Keep My Money Safe and Let It Grow
Where do you keep your cash now?
In August 2007, when this crisis was still in the early stage, I talked about where to put cash in an uncertain market. One year later, the uncertainty remains and things are not getting better. The housing market, the stock market, and the overall economy. All struggling. In fact, risks have increased dramatically. Three of the five largest investment banks have disappeared and the largest insurer has to be rescued by the government. One year ago, what happened today was just unthinkable.
The environment has changed a lot in one year. What seen as safe investments (such as money-market funds) are not as safe now as they used to be. With all the uncertainties around us, we want to safeguard our hard-earned money, which is the top priority, and let it grow at the same time. For that, we are not going to put our money under the mattress, which neither is safe nor can it grow. So what options do we have now?
Online Savings Accounts
This is, and has always been, our first choice for safety, liquidity, and returns for cash that we don’t want to invest. Though the number of banks that failed this year has increased a lot, we are not terribly worried about our banks and the majority who responded to my poll after the collapse of IndyMac shared the same view (more than 71% respondents said they are not concerned). As long as my banks are FDIC insured, which they all are, we are not going to lose a penny (within the limit of course), even if the bank fails (check out how to protect your money against bank failure).
While every FDIC insured online bank is safe (in the sense that the money won’t be lost), the returns are different. If you are like me who is always looking for higher returns, then check out these high-yield online savings/money-market accounts:
- EverBank Money Market Account (details here and here): 4.65% 3-month Bonus Rate, 3.51% on-going APY, 3.82% first-year APY, $1,500 minimum;
- DollarSavingsDirect Savings Account (details here): 3.75% APY 4.00% APY, $1,000 minimum;
- FNBO Direct Online Savings Account (details here and here): 3.50% APY 3.25% APY, $1 minimum;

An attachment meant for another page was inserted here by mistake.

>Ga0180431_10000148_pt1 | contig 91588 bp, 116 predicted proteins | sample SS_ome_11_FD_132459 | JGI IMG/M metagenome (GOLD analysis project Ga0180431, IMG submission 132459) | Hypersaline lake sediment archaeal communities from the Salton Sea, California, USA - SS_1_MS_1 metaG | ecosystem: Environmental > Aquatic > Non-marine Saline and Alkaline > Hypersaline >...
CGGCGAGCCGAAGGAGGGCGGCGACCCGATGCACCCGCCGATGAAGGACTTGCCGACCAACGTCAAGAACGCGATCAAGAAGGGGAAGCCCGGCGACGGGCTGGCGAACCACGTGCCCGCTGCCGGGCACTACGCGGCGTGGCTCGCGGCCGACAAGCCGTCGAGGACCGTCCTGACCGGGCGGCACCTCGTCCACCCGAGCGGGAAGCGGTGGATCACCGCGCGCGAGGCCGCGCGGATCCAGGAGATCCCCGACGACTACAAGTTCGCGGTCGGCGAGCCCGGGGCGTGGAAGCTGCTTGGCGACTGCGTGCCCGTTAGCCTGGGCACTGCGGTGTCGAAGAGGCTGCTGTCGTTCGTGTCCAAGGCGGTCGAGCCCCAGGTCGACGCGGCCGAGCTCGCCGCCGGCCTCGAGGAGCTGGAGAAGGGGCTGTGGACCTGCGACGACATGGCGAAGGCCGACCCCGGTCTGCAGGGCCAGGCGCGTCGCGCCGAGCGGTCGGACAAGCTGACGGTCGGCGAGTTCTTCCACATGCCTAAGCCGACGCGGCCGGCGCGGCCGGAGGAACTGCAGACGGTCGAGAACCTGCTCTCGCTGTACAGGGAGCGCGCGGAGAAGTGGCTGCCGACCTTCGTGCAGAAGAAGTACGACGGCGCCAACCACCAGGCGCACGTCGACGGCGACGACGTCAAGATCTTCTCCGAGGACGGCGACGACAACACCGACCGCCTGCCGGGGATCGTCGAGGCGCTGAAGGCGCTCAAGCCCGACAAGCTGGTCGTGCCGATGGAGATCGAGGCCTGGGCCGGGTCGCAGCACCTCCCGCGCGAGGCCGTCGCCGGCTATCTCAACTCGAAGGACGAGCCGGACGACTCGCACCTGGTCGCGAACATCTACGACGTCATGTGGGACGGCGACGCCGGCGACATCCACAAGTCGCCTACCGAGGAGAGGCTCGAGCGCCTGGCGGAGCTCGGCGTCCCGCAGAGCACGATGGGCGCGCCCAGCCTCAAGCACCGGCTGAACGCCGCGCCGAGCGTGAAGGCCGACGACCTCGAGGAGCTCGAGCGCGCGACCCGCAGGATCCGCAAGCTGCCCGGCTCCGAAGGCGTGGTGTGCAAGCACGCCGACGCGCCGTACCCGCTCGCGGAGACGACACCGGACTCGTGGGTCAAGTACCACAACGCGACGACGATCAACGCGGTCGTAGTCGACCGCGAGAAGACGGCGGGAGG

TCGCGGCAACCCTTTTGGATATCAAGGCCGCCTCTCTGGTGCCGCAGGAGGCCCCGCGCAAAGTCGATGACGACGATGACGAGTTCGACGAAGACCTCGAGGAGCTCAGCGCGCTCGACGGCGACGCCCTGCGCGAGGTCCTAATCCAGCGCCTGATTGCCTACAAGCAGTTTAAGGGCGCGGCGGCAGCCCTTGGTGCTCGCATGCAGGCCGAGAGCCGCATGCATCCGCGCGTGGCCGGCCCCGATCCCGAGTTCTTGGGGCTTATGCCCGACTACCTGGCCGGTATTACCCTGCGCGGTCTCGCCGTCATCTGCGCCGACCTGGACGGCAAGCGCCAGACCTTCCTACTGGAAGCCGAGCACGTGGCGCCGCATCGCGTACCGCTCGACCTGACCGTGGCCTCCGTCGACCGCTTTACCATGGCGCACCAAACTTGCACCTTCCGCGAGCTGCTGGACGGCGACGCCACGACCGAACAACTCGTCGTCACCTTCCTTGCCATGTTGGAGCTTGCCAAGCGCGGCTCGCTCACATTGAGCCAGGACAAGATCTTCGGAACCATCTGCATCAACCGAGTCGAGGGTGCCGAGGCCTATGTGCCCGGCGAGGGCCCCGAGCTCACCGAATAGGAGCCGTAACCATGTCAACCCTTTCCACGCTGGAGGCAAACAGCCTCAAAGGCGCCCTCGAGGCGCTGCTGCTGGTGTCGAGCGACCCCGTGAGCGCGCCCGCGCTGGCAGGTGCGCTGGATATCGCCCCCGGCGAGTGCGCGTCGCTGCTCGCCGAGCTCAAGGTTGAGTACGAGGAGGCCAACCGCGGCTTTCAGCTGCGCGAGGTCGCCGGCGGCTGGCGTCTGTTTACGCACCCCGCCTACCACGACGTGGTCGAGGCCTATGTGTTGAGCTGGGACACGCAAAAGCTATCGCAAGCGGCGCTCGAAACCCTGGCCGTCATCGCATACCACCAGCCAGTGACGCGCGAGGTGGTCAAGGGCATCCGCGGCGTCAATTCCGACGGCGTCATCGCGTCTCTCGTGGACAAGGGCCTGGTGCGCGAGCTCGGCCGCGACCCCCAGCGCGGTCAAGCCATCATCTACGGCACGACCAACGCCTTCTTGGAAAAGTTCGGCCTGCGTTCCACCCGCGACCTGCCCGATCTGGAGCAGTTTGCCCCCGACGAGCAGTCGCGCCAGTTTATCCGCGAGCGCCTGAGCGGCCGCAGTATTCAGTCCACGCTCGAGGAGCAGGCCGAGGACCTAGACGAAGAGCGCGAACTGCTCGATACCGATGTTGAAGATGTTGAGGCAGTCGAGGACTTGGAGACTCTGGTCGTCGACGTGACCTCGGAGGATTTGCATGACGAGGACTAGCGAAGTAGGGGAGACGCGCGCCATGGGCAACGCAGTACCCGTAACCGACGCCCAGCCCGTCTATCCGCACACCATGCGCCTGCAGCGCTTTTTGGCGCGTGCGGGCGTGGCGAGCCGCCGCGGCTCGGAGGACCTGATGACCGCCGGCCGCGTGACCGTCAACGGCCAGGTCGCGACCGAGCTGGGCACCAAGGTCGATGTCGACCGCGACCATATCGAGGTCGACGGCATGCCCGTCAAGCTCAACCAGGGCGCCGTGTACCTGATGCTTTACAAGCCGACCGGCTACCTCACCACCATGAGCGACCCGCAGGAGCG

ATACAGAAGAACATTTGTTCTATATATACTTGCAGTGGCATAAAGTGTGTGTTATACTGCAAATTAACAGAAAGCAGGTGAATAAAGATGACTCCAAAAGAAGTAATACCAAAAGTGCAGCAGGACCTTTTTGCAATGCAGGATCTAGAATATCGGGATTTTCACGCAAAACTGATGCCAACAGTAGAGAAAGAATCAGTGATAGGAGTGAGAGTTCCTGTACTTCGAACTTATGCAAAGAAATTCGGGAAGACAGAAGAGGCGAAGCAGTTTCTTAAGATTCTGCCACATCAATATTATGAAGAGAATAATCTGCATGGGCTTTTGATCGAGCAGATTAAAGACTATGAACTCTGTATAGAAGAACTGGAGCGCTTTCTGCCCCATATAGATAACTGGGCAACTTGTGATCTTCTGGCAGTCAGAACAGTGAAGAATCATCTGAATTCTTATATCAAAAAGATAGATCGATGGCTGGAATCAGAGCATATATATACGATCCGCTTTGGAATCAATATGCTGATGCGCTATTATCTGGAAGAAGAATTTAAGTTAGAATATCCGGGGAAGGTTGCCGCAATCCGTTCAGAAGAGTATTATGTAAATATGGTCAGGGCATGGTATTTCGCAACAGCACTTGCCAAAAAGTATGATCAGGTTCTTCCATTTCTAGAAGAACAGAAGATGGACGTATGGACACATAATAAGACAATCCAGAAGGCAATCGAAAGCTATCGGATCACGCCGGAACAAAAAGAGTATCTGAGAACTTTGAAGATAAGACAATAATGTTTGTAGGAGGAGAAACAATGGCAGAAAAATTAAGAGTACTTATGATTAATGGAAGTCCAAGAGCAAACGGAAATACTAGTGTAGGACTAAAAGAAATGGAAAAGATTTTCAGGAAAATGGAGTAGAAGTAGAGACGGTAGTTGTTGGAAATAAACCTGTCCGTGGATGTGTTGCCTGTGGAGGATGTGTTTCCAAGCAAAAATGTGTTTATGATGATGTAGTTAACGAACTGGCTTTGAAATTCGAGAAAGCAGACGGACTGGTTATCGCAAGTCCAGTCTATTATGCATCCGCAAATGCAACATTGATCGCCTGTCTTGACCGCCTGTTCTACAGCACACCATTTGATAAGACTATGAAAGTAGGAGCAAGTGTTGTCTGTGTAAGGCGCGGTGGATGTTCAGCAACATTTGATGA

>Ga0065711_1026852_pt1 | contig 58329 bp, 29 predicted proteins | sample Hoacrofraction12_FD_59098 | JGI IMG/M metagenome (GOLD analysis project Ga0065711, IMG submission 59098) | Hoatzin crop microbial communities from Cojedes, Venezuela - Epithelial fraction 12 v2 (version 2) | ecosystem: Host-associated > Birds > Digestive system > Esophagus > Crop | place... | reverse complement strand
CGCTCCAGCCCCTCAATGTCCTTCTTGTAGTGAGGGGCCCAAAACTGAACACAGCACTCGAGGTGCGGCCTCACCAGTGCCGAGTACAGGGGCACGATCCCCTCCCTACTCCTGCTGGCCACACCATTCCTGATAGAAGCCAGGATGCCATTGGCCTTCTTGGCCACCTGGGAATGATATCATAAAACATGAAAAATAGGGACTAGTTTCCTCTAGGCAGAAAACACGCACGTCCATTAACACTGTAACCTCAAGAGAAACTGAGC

In addition, there are also banks with less attractive rates, such as HSBC Direct (3.00% APY, details), E*Trade Financial (3.30% APY, details), IGoBanking (3.28% APY, details), WT Direct (3.31% APY, details) and ING Direct (2.75% APY). Of course, always make sure the bank of your choice is a member of FDIC and don’t go over the insurance limit!
Certificates of Deposit
The second option is certificates of deposit (CD). However, for short-term CDs (less than 12 months), the rates are hardly any better than rates from online savings accounts, except those promoted as limited time offers, such as WaMu’s 5.00% APY 12-month CD promotion some time ago. In addition, CDs usually require much higher minimum, in addition to the fixed term. If you can go for a longer term, then there are attractive good deals out there. For example, ING Direct just has a promotion for 18-month CD for 4.50% APY. Other good 1-year CD products are:
- VirtualBank: 4.45% APY, $10,000 minimum;
- GMAC Bank: 4.35% APY, $500 minimum;
- E-Loan Bank: 4.36% APY, $100,000 minimum;
- AmTrust Direct: 4.30% APY, $1,000 minimum
- Umbrella Bank: 4.10% APY, $1,000 minimum;
- Capital One Bank: 4.00% APY, $5,000 minimum;
With CDs, you can lock in a good rate when it’s available, but that’s just one side of the story. It’s good to lock in the rate if you expect the interest rate to go down in the future. That may not be the case now. The Fed has kept its benchmark rate steady for quite sometime, but that could change if the inflation situation gets worse. If the interest rate starts to rise, better deals may be yet to come.
One year ago, 4-Week Treasury Bill is still one option for short-term investments. But now … unless you want to get close to zero return for your money (the latest 4-week rate is a meager 0.304% APR). Government bonds are still the safest investments, but the return is probably the lowest.
Don’t Forget Investing
Do you see this market turbulence as an opportunity?
Though I didn’t make big investments during the market downturn, I did buy a few beaten down stocks when I thought the time was right. At the same time, I have maintained my regular mutual fund purchases. More importantly, I didn’t sell anything because I don’t think getting out of the stock market when it is down is the right thing to do if time is on my side. A couple of days ago, Jonathan at My Money Blog asked two questions when selling stocks. My answer is
I always ask myself “Do I need the money now?” when making a decision on selling a stock and the answer I have is “No” most of the time (the exception is when I need to raise money to buy other stocks). So I basically keep buying even though some stocks have suffered badly recently. I am not a fund manager, so I don’t need the performance number to please anybody.
I have patience
This article was originally written or modified on . If you enjoyed reading this post, please consider subscribing to my full RSS feed. Or you can also choose to have free daily updates delivered right to your inbox.